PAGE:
Saturday, July 20, 2013

The MPS in the Galapagos (7): Evolutionary Liberalism and the "Mismatch" Theory

Leda Cosmides and John Tooby spoke in the morning and afternoon of June 25th about the evolutionary psychology of cooperation, economics, and morality.  As their paper for the conference, they submitted a paper on "Evolutionary Psychology, Moral Heuristics, and the Law".  This was originally published in Gerd Gigerenzer and Christoph Engel, eds., Heuristics and the Law (Cambridge: MIT Press, 2006), pp. 176-206.

Cosmides is a Professor of Psychology at the University of California at Santa Barbara, where Tooby is a Professor of Anthropology, and where both direct the Center for Evolutionary Psychology.  Their successful promotion of evolutionary psychology as an academic field of study is a remarkable story.  When they first began their work in the 1980s and early 1990s, their arguments provoked intense resistance among academic scholars.  But now evolutionary psychology has become a prominent field in many academic departments--particularly, psychology, anthropology, and economics.  In recent years, it has begun to show itself in some departments of political science and English.

Coming after my lecture earlier in the morning on Darwinian liberalism, their remarks and their paper helped me to think about whether they agree with me that classical liberalism can be defended as rooted in our evolved human nature.  The answer seems to be yes and no.

Yes, they agree with me that liberal societies--open societies with free markets and limited governments--have proven to be the most productive societies in human history, because they secure the social and economic benefits of voluntary association and exchange.  Yes, they agree with me that collectivist societies with central planning enforced by governmental coercion have failed, because they are contrary to our evolved human nature.  (Tooby remarked that he had been reading Friedrich Hayek for over 40 years and that his thinking has been much influenced by Hayek.)

But from another point of view, Cosmides and Tooby disagree with me, because they think that the evolved psychology of our hunting-gathering minds supports the moral instincts for communal sharing that make collectivist central planning appear to us to be morally superior to the spontaneous order of market exchange.

Here we see their "mismatch" theory--the idea that our evolved hunting-gathering psychology is adaptive for the ancestral societies of small foraging groups, but maladaptive for modern societies with millions of individuals who are strangers to one another.  This is similar to Hayek's "atavism" theory--the idea that the natural longing to return to the small communities of our ancient foraging ancestors makes socialist collectivism morally attractive to us despite the fact that it must always fail.  This is what I have called Hayek's Freudianism--the thought that modern liberalism requires a complete suppression of our natural instincts as the condition for enjoying the benefits of a modern free society.

This is an incoherent argument for liberalism.  If a liberal society is so painful, because it requires the suppression of our deepest natural instincts, why does it succeed?  And if a collectivist society satisfies our deepest natural instincts, why does it fail?

This incoherence is evident in the paper that Cosmides and Tooby submitted for the conference.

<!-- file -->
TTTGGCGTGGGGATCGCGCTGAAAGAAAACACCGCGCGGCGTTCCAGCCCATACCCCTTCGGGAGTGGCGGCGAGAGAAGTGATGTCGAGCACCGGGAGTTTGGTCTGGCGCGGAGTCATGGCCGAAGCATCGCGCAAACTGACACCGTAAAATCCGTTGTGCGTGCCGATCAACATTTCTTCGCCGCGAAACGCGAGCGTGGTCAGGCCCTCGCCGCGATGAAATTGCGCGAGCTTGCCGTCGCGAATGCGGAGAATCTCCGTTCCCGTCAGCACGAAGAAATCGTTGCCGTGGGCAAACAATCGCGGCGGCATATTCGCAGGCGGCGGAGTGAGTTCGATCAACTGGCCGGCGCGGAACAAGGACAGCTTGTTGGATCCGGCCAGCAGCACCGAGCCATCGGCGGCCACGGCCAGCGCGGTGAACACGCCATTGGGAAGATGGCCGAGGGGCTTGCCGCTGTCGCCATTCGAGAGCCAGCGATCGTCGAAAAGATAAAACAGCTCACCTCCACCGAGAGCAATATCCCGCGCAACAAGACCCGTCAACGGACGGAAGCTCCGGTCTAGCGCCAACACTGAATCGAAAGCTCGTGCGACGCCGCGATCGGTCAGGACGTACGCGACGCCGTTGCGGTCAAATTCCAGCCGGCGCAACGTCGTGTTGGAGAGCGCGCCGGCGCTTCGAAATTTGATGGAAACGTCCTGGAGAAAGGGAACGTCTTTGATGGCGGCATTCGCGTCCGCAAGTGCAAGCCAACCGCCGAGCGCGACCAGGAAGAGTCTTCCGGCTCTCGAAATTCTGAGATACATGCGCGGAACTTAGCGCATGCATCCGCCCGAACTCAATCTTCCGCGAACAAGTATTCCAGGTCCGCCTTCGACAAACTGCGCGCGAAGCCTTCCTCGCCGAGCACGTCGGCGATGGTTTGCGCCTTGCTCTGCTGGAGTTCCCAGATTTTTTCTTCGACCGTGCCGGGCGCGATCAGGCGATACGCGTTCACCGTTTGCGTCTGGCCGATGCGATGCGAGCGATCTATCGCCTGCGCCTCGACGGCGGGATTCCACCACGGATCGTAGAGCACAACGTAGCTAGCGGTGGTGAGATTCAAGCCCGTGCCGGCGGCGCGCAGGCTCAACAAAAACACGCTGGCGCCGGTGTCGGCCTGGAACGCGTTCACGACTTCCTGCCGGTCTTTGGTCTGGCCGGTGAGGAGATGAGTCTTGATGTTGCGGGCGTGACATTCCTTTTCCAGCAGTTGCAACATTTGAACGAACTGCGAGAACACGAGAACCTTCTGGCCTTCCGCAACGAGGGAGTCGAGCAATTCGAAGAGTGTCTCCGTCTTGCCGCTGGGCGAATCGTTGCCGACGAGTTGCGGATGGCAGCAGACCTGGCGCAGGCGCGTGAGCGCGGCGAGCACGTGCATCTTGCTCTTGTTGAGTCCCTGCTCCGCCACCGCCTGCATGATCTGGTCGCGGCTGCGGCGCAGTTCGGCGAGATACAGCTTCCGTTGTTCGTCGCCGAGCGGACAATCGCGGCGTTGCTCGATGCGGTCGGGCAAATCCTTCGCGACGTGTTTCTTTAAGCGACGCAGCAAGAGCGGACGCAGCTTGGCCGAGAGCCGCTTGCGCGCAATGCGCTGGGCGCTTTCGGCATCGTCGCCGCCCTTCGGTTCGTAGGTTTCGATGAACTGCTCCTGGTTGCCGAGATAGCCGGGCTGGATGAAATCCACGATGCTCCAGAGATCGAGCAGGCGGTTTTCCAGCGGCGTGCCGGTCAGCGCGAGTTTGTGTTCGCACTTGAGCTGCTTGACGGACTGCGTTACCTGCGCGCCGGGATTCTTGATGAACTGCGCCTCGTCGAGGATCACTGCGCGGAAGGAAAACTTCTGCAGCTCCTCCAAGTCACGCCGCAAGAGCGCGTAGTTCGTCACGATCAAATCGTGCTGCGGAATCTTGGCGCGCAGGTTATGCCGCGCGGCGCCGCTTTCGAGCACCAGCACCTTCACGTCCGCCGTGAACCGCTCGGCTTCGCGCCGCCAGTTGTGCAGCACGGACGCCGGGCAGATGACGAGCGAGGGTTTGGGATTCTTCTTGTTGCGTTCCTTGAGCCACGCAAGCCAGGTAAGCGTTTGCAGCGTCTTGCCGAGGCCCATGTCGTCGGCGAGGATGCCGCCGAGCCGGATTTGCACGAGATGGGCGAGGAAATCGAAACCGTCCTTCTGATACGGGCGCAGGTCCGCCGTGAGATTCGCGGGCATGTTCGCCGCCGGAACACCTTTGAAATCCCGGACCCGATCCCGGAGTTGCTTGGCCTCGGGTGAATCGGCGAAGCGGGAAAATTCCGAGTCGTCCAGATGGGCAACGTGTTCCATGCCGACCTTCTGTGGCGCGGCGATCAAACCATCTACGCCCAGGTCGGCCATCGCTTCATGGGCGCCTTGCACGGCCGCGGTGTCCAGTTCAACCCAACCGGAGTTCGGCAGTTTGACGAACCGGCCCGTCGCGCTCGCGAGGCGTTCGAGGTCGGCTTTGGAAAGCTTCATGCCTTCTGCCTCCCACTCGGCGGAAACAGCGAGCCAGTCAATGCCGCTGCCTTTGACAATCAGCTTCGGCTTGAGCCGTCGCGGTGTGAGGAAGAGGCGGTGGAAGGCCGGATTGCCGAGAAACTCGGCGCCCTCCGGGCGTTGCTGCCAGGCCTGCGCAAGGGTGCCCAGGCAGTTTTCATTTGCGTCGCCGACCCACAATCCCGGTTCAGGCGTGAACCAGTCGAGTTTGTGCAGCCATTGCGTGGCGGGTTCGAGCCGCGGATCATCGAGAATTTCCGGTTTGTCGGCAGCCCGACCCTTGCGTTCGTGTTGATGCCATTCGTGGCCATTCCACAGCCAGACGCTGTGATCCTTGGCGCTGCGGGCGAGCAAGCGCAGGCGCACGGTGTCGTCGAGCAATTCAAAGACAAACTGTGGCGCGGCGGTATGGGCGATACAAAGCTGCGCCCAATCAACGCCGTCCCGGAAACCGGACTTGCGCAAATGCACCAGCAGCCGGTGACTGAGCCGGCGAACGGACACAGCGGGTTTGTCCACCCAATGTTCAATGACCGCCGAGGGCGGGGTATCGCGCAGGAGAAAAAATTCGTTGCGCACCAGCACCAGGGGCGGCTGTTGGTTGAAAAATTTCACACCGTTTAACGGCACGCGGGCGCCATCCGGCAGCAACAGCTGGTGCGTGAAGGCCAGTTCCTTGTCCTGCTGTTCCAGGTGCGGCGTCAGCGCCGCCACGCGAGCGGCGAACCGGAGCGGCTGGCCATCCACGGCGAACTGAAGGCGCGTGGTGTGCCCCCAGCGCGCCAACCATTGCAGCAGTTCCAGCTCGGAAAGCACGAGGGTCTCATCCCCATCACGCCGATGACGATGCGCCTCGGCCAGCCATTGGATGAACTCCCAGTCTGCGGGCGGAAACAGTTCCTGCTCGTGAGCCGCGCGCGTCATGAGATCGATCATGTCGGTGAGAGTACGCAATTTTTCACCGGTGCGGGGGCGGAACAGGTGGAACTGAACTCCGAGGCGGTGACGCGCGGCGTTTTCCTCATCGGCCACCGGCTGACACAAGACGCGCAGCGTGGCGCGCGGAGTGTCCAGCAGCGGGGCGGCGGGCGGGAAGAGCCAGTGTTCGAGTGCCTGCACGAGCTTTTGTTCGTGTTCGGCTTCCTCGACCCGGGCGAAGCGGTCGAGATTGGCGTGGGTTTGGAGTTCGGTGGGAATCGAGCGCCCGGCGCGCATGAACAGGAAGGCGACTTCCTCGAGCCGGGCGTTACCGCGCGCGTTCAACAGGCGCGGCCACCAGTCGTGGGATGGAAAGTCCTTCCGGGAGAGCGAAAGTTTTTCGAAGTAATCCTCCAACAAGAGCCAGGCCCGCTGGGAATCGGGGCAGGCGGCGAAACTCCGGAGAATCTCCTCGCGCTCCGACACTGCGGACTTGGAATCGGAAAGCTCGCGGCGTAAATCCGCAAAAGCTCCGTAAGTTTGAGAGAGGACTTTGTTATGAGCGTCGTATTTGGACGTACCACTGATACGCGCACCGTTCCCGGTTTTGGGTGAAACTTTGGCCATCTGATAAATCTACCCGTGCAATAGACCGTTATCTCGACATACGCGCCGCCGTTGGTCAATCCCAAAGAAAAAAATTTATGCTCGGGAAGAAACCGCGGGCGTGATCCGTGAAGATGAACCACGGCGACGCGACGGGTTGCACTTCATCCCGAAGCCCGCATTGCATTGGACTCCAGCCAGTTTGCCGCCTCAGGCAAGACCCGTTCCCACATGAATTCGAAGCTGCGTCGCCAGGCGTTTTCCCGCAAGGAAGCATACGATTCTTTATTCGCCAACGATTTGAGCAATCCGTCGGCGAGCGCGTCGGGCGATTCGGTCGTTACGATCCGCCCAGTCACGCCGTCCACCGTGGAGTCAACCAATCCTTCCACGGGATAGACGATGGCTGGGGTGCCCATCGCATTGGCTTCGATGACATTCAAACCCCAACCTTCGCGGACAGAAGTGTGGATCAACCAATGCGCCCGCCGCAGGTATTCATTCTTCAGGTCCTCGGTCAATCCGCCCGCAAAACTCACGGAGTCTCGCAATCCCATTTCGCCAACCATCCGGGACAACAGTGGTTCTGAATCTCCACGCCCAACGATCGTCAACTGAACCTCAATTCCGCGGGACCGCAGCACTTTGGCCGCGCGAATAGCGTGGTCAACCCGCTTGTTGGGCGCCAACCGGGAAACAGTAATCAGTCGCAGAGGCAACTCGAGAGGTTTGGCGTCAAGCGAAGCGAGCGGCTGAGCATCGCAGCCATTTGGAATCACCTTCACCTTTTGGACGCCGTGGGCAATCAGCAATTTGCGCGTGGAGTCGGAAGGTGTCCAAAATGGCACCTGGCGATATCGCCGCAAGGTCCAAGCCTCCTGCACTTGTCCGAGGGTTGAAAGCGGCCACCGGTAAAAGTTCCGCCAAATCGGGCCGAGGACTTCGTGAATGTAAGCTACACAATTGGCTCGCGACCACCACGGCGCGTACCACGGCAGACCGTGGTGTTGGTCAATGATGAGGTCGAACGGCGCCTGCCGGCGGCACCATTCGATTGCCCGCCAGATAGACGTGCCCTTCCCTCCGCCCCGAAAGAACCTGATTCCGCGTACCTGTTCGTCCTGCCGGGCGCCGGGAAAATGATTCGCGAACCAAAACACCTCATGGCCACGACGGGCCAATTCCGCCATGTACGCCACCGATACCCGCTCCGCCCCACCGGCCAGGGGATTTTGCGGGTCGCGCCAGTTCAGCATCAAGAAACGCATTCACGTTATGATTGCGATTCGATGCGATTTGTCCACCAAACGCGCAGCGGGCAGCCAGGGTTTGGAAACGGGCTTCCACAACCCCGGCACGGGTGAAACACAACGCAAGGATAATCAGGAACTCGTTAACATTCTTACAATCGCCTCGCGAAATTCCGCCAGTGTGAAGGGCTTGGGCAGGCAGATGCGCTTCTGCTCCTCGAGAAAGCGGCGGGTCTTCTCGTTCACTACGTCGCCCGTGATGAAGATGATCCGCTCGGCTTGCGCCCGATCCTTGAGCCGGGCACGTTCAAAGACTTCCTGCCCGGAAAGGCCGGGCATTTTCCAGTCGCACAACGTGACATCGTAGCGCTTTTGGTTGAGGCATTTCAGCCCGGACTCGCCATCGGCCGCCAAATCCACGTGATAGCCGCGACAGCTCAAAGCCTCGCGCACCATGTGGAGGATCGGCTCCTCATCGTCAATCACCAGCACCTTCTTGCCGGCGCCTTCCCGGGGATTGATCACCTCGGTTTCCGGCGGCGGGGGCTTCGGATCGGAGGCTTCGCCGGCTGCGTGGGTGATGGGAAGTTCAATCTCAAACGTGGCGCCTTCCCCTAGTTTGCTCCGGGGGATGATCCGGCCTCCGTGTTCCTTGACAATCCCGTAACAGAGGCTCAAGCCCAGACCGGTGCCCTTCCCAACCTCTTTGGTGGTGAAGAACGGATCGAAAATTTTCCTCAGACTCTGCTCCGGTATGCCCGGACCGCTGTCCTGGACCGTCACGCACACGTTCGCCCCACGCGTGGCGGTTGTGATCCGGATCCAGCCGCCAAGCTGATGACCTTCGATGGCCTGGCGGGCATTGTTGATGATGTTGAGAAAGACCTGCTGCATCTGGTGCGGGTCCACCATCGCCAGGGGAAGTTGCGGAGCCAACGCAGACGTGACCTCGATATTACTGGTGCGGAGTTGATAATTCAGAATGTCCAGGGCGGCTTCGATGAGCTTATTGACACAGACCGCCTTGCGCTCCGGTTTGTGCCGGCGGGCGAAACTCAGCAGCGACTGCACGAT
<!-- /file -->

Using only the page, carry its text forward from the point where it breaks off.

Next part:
They say that "the mismatch between the ancestral world and current conditions is so great that laws that seem virtuous to our hunter-gatherer minds often have unanticipated social consequences that are disastrous, and laws that seem morally dubious can be engines of social welfare" (181).  So "our hunter-gatherer minds" deceive us.  But Cosmides and Tooby can use their "hunter-gatherer minds" to see how they are deceived by their own minds, and they assume that they can appeal to our "hunter-gatherer minds" to see the deception coming from our minds.  So it seems that the "mismatch" in our minds is not so deep that we can't use our minds to see it and then correct it.  In understanding how the mind actually works, which is what Cosmides and Tooby want to do, we must understand how that mind has evolved to correct itself and thus overcome the "mismatch."

What exactly is the "mismatch"?  They write:
"Karl Marx thought that extant hunter-gatherers (and by extension, our ancestors) lived in a state of primitive communism, where all labor was accomplished through collective action and sharing was governed by a decision rule, 'from each according to his ability to each according to his need.'  He thought the overthrow of capitalism would bring forth an economically advanced society with similar properties: abolish private property and all labor will once again be accomplished through collective action and, because the mind reflects the material conditions of existence, the hunter-gatherer communal sharing rule will emerge once again and dominate social life" (188)
But then Cosmides and Tooby indicate that the communist regimes that tried to put Marx's vision into practice failed.  So the "mismatch" here might be that the "communal sharing rule" that worked for the "primitive communism" of hunter-gatherers living in small groups does not work in a large-scale modern society. 

In speaking about ants, Edward Wilson once observed: "socialism really works under some circumstances.  Karl Marx just had the wrong species" (Bert Holldobler and Wilson, Journey to the Ants, 1994, 9).  Would Cosmides and Tooby say that Wilson is wrong, because socialism really works for human hunter-gatherers, and thus has worked well for most of human evolutionary history?  This would assume that Marx was right about hunter-gatherers being communists. 

But then Cosmides and Tooby cast doubt on that assumption.  Among hunter-gatherers, they observe, meat is often shared communally, because success in hunting is to a large extent due to luck rather than effort, and thus it is beneficial for individuals to have the meat communally shared as insurance against bad luck in their individual hunting.  But the rules are different for other kinds of resources.  Cosmides and Tooby explain:
"Meat notwithstanding, hunter-gatherer life is not an orgy of indiscriminate sharing, nor is all labor accomplished through collective action.  Aside from meat, very little is shared at the band-wide level.  Plant foods are usually gathered by individuals, who share them primarily with other members of their nuclear family . . . . When sharing outside the family occurs, the neediest in the community are not the first or most likely targets (although need plays a role).  Conditional sharing--reciprocation--is common.  Within a community, each family partners with a small number of other families, and resource sharing is characterized by informal, implicit reciprocation with delay. . . . When an individual fails to reciprocate (or reciprocates with too little), this is a source of anger, discussion, and enormous tension . . . . Access to foraging territories is governed by explicit, formal reciprocation, as are gift exchanges with specific individuals in distant bands who are cultivated as allies for future times of need . . . . Reciprocation in the form of explicit, simultaneous trade also occurs, often as economic interactions with individuals in neighboring bands . . . ." (189)